This is a question that comes from my job. I do a lot of redlining of vendors' contracts in my current job. There are certain things that are always unacceptable to our attorneys, so I get to read the lots of pages of 4 pt type to find all of those and mark them up. (It sounds boring but I actually like my job. )
A somewhat new thing kept appearing recently, particularly in contracts for Software as a Service. ("cloud")
I kept seeing clauses that required us to agree to follow all applicable laws (or some variation on that).
I finally asked our attorney about that, who told me to try to get that out of the contract. When I asked, "Why?" the answer was that if we're already violating some law, perhaps inadvertently, we don't want to also be in breach of contract at the same time for the same thing. (A circumstance when this might happen would be, for example, if one of our computers gets a virus that causes it to, unbeknownst to its user, try to break into other computers on the Internet to try to steal their data.)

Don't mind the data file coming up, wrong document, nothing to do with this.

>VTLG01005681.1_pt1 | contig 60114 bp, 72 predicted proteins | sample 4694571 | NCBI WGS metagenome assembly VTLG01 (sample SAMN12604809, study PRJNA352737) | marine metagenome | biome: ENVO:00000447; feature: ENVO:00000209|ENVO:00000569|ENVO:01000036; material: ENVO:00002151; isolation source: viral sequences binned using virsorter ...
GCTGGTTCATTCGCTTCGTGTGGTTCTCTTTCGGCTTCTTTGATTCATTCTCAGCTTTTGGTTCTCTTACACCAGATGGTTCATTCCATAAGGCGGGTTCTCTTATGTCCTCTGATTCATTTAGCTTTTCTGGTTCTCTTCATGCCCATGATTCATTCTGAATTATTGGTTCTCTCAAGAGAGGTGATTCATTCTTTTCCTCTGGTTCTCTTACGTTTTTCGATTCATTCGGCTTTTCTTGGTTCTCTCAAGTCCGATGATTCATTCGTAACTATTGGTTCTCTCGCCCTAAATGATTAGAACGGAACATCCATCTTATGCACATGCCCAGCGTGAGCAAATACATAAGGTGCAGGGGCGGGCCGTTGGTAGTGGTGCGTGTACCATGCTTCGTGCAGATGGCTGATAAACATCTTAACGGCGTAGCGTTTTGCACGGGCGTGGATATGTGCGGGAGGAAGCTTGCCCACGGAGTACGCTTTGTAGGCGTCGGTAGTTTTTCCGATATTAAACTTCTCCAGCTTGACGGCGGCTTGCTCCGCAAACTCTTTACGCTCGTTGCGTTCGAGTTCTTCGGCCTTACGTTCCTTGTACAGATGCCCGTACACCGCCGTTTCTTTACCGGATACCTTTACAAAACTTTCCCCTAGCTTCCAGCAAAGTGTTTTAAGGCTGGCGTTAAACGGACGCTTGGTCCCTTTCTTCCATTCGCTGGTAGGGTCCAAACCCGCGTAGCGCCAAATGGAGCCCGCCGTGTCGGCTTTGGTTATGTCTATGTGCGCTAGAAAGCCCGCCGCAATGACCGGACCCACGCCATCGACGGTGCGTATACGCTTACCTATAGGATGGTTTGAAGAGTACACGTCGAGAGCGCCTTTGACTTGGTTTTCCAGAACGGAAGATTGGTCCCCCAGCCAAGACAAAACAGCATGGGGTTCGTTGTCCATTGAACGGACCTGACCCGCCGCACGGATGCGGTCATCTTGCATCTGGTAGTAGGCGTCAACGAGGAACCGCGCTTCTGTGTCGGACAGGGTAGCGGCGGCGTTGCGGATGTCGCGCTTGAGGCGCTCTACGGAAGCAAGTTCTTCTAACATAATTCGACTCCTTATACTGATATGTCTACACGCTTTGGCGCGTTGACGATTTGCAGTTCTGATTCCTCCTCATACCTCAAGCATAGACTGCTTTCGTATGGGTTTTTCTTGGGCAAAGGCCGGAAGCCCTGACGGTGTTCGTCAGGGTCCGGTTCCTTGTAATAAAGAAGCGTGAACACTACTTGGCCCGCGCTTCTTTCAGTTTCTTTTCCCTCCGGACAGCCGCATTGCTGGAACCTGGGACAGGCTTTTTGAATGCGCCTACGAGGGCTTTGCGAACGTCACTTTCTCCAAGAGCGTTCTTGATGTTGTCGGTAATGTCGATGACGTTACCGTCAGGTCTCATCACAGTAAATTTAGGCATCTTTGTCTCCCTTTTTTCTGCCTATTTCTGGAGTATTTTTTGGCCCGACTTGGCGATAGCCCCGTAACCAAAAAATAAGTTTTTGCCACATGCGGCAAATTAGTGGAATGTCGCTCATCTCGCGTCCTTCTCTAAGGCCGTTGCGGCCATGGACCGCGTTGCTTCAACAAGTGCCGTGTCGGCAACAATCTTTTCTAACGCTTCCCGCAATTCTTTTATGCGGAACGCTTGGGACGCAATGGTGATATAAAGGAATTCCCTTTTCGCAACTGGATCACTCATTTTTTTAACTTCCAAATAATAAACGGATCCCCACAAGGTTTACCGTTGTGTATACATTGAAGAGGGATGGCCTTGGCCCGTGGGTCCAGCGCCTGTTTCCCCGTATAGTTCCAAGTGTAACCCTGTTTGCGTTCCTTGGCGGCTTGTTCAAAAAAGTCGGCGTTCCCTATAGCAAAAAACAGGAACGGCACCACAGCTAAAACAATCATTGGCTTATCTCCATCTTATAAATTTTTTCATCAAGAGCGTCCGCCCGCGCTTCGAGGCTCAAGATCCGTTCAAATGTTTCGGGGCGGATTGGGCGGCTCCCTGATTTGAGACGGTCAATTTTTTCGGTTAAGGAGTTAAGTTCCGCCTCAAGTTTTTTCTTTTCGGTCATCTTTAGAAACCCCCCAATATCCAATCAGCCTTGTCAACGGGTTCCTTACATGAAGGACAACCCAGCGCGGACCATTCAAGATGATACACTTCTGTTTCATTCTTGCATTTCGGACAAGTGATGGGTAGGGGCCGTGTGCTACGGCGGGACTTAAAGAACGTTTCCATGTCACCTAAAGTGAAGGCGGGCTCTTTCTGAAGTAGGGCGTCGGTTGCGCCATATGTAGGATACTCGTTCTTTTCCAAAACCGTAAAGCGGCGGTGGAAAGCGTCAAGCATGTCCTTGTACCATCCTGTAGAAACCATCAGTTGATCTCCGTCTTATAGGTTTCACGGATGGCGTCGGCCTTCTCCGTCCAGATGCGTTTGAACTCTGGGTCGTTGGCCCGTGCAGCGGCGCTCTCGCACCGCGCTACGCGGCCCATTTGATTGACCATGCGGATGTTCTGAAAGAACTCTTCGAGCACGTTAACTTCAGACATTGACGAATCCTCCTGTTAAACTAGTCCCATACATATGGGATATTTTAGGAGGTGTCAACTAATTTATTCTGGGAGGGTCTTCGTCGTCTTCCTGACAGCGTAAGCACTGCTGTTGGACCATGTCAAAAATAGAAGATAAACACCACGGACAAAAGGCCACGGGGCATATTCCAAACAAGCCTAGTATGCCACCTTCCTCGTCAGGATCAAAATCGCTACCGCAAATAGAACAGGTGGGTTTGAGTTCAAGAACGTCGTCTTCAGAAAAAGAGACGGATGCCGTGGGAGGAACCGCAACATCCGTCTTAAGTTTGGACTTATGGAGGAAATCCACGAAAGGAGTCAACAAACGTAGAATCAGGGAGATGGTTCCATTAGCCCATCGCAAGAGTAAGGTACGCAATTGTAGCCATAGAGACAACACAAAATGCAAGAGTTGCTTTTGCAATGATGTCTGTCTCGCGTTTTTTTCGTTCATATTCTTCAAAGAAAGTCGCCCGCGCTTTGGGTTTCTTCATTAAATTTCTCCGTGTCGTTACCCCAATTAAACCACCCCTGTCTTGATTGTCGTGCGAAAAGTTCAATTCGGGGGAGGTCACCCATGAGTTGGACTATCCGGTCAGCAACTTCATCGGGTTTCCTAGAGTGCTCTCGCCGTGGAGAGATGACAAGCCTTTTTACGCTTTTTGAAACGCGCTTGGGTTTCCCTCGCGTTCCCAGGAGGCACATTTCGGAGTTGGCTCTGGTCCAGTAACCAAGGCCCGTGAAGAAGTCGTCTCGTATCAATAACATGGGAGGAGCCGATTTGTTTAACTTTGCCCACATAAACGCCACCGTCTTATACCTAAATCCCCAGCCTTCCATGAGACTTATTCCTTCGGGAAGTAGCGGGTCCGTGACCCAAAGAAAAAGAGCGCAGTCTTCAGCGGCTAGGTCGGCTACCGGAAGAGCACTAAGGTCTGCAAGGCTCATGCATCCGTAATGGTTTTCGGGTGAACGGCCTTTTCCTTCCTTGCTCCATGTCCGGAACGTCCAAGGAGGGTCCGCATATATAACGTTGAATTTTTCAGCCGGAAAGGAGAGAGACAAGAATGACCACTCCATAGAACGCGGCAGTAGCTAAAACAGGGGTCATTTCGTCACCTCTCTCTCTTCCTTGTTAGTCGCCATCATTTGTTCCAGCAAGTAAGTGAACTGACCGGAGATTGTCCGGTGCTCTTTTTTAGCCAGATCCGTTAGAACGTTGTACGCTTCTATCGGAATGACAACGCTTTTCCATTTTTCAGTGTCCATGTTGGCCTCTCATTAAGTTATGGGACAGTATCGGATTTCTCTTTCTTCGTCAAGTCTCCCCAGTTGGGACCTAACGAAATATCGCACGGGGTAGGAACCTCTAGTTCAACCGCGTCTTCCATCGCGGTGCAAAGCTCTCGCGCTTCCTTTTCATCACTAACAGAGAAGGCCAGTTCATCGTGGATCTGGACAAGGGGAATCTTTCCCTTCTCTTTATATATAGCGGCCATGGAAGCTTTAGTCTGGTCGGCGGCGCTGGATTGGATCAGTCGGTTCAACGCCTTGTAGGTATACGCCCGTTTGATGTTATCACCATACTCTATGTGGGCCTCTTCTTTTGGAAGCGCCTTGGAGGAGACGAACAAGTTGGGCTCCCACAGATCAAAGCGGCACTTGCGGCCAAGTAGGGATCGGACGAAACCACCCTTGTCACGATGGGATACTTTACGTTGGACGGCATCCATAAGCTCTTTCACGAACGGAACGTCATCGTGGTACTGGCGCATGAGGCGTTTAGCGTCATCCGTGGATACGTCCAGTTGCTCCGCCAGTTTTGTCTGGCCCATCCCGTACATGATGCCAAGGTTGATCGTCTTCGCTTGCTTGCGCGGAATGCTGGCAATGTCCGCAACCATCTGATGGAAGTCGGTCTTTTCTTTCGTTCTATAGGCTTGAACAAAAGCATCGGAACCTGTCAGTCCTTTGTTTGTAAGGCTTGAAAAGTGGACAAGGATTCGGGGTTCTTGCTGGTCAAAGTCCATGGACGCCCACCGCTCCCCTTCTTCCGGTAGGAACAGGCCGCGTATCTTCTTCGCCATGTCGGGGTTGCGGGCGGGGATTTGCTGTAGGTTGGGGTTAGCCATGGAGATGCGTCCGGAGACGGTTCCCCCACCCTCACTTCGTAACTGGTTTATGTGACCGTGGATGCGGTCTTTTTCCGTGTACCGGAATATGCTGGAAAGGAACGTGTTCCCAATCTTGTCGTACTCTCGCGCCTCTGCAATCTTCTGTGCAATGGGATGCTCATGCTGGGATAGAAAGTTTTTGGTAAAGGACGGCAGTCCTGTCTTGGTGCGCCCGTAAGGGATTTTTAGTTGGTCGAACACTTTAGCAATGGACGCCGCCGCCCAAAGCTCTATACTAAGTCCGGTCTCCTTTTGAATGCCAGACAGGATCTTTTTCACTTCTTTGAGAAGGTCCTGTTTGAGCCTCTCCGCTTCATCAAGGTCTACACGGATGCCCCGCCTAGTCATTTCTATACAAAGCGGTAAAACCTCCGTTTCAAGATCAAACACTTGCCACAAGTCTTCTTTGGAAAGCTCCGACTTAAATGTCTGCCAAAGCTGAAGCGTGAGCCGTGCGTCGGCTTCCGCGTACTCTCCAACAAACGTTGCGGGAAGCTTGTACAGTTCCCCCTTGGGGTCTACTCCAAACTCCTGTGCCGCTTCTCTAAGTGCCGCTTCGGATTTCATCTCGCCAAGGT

I guess what I'm wondering is why a vendor would want to put that into the contract in the first place? Is the reason so that if some violation of some law is discovered the vendor can claim that its not the vendor's fault because it contractually obligated us not to do that?
I mean, aren't we required to follow the law without being contractually obligated to do so? Is this just "contract overkill" or is there a legitimate reason they all seem to want to put that kind of clause in their contracts?